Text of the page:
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Symptom severity, treatment engagement, and outcomes for culturally diverse youth

  • Author(s): Tsai, Katherine HsiuJung
  • Tsai, Katherine HsiuJung
  • et al.
Abstract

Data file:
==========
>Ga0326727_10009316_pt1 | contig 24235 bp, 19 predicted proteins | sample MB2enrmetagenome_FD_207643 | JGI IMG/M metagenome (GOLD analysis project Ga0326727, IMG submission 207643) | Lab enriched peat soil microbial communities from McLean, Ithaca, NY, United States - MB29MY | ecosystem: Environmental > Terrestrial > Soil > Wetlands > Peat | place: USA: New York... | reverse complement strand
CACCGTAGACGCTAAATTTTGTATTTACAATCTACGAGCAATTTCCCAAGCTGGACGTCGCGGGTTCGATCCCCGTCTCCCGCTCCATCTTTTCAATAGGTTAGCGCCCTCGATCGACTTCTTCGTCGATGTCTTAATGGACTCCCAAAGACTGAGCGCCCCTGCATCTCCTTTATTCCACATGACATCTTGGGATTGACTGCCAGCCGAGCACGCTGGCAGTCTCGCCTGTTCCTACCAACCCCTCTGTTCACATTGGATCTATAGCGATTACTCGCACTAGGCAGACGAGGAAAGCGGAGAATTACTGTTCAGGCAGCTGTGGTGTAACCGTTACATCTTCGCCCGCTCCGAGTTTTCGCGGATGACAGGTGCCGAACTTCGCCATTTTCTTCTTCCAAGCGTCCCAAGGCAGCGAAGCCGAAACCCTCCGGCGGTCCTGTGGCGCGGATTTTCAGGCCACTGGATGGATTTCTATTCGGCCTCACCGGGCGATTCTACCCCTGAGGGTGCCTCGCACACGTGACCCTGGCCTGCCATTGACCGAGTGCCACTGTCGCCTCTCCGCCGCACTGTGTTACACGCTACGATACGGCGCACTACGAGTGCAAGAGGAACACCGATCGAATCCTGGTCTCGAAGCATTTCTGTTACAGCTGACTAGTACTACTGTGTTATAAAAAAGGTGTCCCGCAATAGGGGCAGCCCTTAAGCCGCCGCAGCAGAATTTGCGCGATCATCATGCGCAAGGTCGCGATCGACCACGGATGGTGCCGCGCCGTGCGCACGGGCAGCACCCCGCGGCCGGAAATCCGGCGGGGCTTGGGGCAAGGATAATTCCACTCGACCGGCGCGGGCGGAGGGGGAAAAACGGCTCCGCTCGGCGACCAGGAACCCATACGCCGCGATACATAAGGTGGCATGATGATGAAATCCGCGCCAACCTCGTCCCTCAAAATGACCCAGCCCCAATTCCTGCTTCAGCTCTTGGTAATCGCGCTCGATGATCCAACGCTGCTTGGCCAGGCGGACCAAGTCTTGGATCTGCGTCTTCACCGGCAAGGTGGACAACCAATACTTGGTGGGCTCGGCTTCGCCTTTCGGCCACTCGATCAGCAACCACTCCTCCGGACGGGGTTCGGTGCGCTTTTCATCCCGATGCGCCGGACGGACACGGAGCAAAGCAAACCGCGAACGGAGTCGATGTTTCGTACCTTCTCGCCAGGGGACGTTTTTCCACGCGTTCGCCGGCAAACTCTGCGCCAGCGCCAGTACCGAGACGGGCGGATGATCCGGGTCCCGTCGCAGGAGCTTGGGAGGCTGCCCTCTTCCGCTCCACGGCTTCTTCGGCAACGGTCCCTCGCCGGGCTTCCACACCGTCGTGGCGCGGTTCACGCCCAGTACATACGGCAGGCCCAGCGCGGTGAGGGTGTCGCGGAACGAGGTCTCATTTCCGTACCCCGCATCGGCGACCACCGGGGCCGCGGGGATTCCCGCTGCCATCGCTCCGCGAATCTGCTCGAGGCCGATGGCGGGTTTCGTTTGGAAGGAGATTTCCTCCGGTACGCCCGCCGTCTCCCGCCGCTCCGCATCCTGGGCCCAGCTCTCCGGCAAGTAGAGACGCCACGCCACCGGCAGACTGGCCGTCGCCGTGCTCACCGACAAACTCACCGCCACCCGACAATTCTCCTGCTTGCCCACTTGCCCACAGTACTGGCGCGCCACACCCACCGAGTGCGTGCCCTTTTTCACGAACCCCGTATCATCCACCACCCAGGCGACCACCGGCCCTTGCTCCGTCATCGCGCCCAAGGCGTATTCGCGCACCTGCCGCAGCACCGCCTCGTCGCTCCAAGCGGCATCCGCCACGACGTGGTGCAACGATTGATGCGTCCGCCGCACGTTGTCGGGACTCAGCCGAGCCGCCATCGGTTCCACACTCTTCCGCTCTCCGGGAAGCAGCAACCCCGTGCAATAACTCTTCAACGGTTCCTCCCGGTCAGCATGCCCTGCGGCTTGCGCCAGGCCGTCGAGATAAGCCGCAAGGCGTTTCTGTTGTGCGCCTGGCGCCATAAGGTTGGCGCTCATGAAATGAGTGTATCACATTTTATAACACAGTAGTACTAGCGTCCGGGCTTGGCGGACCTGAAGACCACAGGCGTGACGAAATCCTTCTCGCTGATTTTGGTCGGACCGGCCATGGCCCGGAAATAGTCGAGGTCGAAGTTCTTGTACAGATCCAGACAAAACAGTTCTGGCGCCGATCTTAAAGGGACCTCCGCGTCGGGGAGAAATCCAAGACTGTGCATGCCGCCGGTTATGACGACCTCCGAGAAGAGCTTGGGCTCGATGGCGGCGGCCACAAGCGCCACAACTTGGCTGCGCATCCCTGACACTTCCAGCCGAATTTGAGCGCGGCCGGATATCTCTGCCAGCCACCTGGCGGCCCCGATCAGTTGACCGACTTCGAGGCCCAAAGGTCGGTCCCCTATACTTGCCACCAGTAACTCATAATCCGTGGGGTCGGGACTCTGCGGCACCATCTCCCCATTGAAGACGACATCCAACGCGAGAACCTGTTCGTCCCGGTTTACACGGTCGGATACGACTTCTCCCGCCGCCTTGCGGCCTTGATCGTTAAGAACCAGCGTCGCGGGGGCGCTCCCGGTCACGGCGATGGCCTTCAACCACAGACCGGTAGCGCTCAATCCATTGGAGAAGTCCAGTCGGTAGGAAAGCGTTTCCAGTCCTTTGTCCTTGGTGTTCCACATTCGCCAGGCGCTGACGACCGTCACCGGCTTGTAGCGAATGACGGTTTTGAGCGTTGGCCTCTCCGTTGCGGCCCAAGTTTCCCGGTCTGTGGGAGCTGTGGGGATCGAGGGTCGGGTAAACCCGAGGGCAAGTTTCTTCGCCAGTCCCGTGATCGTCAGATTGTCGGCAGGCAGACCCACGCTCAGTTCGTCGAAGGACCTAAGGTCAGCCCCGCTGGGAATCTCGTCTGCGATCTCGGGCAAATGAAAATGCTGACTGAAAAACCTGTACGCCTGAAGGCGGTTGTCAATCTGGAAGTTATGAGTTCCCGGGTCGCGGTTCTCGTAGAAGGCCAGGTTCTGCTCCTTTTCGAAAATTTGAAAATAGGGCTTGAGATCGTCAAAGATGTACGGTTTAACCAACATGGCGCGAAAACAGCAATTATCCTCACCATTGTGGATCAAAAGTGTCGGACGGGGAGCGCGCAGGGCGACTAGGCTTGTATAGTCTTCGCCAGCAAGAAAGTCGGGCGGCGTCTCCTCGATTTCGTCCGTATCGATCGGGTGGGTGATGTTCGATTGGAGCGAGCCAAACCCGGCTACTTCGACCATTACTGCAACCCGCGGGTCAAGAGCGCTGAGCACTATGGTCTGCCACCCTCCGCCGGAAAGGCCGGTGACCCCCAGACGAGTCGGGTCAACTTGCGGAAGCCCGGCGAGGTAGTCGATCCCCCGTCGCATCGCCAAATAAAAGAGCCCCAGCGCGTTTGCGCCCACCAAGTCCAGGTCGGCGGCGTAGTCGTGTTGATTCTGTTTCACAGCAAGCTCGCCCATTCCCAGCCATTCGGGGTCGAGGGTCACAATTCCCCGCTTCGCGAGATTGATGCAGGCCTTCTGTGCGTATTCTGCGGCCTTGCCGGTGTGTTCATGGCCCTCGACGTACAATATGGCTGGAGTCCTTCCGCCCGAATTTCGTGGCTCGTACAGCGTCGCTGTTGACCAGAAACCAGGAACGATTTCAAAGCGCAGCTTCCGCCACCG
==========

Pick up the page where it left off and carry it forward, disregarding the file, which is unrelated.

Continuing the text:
This study sought to better understand cultural processes related to mental health outcomes for youth who received school and clinic-based mental health services. It aimed to address gaps in the literature by : 1) examining whether symptom severity at initial interview differs by affinity to mainstream American culture and affinity to indigenous/alternative culture, 2) investigating the relationship between affinity to mainstream American culture and affinity to indigenous/alternative culture, symptom severity at first interview, and mental health outcomes, and 3) exploring whether treatment engagement moderates the relationship between symptom severity at initial interview and mental health outcomes. The study involved youth/parent/therapist survey data related to 234 adolescents (aged 12-18). Research instruments measured parent and youth socio-cultural variables, both parent and youth report of affinity to mainstream American culture and affinity to indigenous/alternative culture, symptom severity levels, treatment engagement, and mental health outcomes. Analyses were conducted in Mplus 6.0 and utilized multi-level path analyses. Results showed a negative association between affinity to American culture and symptom severity at first interview according to youth self-report and a positive association between parent affinity to indigenous/alternative culture and parent report of youth symptom severity at first interview. Findings showed that youth and parent reports of higher youth symptom severity at first interview predicted poorer mental health outcomes. Symptom severity at first interview also appeared to mediate the relationship between affinity to mainstream American culture/affinity to indigenous/alternative culture and mental health symptomatology outcomes for some models. Therapist report of parent and youth total engagement was not found to moderate the relationship between youth symptom severity at treatment outset and mental health outcomes at follow- up. Findings from this study inform efforts to develop culturally competent mental health interventions. By better understanding how individual and familial characteristics predict mental health trajectories, researchers and practitioners will be better equipped to improve the effectiveness of services for diverse youth populations. These analyses should be considered preliminary, as updates and revisions may take place, particularly after consideration of qualitative data and other variables not examined in the present study

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